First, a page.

Warsaw City Lab: how habits and behaviours impact energy use at the city level
Working with households to better understand how habits and behavioural changes can help Warsaw improve efficiency of energy use
City Lab research led by: the City of Warsaw and Kozminsky University
Warsaw is the capital and the largest city in Poland. The population of the greater metropolitan area is about 3.1 million.
Warsaw implements many projects – including in the field of energy transition – aimed at the mitigation of climate change.
Through its Green City Action Plan, the city has created a long-term sustainable development plan, with the goal to reduce greenhouse gas emissions and achieve climate neutrality in the city by 2050 at the latest.
Warsaw involves citizens in relevant municipal decision-making. During the first edition of Warsaw Civic Panel on Climate Change, which took place in November 2020, 80 randomly selected citizens voted for 49 recommendations related to energy efficiency and climate. All these recommendations will be implemented by the City of Warsaw in the coming years.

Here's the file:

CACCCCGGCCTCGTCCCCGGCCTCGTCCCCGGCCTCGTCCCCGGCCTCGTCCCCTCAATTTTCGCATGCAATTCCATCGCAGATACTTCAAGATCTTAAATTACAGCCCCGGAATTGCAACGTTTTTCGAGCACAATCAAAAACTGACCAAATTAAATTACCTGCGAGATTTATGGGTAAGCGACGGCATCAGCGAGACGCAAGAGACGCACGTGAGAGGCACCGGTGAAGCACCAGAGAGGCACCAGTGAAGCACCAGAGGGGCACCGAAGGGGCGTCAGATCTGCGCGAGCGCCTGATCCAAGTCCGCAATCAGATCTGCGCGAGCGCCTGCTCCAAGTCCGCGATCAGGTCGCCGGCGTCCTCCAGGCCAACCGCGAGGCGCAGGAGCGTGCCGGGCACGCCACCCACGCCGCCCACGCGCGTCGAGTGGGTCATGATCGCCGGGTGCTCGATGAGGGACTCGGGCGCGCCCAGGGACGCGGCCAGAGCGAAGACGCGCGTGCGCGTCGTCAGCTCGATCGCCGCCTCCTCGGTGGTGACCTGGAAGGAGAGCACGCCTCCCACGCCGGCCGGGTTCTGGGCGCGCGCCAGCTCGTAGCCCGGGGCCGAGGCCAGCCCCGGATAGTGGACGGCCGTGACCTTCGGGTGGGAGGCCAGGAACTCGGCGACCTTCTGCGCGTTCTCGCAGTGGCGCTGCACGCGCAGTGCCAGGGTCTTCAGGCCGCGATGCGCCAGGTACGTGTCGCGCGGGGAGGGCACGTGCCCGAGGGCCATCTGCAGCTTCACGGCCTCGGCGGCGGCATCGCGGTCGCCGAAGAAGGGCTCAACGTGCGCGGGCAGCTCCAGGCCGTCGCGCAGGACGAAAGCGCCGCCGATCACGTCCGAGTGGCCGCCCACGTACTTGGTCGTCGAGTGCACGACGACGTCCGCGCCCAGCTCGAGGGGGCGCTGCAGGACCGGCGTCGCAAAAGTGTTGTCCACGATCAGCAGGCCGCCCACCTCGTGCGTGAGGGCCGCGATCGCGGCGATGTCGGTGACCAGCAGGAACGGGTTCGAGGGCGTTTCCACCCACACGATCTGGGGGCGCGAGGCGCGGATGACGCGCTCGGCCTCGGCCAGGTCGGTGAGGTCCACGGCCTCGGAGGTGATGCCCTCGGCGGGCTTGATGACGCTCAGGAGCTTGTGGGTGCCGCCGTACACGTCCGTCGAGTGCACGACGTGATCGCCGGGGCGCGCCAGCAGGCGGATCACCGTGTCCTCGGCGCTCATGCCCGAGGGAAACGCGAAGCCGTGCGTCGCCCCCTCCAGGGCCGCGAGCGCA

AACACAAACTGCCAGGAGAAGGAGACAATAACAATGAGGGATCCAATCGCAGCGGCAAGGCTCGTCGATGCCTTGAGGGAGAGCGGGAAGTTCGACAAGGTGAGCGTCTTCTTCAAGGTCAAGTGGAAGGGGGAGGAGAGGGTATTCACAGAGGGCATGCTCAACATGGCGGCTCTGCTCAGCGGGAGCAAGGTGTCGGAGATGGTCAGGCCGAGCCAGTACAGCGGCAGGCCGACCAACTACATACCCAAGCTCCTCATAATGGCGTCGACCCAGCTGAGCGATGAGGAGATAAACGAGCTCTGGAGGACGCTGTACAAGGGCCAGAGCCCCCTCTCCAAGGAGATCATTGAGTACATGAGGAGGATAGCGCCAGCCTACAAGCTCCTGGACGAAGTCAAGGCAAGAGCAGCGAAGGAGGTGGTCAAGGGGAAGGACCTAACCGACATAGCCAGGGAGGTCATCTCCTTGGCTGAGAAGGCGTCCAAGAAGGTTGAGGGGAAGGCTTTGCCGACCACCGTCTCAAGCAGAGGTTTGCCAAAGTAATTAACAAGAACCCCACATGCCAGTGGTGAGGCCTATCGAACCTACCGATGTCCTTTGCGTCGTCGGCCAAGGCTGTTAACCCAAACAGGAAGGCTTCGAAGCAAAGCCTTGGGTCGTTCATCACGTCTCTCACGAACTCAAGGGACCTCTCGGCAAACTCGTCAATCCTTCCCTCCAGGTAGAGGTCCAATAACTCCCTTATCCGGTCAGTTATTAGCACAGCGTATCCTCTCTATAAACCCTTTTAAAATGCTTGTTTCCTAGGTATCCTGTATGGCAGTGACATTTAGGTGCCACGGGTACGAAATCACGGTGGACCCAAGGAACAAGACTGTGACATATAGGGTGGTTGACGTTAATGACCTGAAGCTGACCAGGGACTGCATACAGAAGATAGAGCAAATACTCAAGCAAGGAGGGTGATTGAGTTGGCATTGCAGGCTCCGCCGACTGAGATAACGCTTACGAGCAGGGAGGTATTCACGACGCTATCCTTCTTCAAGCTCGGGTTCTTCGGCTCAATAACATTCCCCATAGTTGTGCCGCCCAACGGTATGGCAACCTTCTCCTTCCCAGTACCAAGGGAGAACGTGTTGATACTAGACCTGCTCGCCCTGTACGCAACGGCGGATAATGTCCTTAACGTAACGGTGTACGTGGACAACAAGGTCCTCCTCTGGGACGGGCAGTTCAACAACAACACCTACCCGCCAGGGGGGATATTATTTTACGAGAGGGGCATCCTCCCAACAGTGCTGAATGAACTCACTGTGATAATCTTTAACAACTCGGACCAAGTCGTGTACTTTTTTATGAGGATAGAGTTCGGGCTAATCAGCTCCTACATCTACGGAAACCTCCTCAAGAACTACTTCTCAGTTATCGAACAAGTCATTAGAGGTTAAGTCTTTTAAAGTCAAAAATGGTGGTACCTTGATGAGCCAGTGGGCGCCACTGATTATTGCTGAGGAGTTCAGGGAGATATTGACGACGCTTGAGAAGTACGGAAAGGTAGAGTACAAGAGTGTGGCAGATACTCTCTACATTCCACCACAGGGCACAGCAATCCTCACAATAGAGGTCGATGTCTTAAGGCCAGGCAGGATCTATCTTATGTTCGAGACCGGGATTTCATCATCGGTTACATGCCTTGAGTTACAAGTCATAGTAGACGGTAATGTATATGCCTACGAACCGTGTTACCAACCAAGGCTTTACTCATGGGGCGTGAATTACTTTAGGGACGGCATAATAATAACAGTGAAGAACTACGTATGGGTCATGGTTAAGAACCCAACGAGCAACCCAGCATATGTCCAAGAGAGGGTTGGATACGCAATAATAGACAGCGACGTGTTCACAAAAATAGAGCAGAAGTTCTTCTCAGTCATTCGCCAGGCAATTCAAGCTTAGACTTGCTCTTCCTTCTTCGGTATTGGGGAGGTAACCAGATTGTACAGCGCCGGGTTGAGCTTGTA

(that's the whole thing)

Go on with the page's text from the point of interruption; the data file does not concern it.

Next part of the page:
Warsaw helps its citizens to protect the environment through subsidies for retention reservoirs and devices, installation of renewable energy sources, as well as for replacement of obsolete stoves and boilers on solid fuel.
City Lab Description
The City of Warsaw aims to make energy use more visible and better understood. The City Lab will focus specifically on ways to reduce energy consumption in households and in everyday life.
The City Lab aims to involve residents in creating energy innovations. Energy consumption and indoor conditions of 12 households in Warsaw are being measured. Participants are being guided by the contractor and by SONNET partners, given advice on energy use in support of them changing everyday habits and behaviours to improve energy efficiency.
In a first stage, the residents will have equipment installed in their households to measure energy consumption, as well as factors that impact indoor climate, such as carbon dioxide concentration, humidity, and temperature. In a next step, residents will receive recommendations on how to use less energy. The last phase of the project will involve analytical work – the research team will process the collected data and present their conclusions and solutions.
Thanks to the data and other information collected during the City Lab, we hope to learn how to use less energy in homes on a city-wide scale.